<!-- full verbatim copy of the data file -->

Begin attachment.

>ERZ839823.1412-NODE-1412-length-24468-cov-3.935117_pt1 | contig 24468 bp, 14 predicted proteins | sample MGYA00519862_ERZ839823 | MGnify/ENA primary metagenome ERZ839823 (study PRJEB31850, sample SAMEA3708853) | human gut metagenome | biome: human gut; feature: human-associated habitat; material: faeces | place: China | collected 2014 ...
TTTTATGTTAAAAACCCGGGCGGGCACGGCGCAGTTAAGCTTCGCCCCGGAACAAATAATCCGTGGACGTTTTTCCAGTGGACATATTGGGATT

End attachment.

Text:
>ERZ839823.1412-NODE-1412-length-24468-cov-3.935117_pt1 | contig 24468 bp, 14 predicted proteins | sample MGYA00519862_ERZ839823 | MGnify/ENA primary metagenome ERZ839823 (study PRJEB31850, sample SAMEA3708853) | human gut metagenome | biome: human gut; feature: human-associated habitat; material: faeces | place: China | collected 2014 ...
TTTTATGTTAAAAACCCGGGCGGGCACGGCGCAGTTAAGCTTCGCCCCGGAACAAATAATCCGTGGACGTTTTTCCAGTGGACATATTGGGATT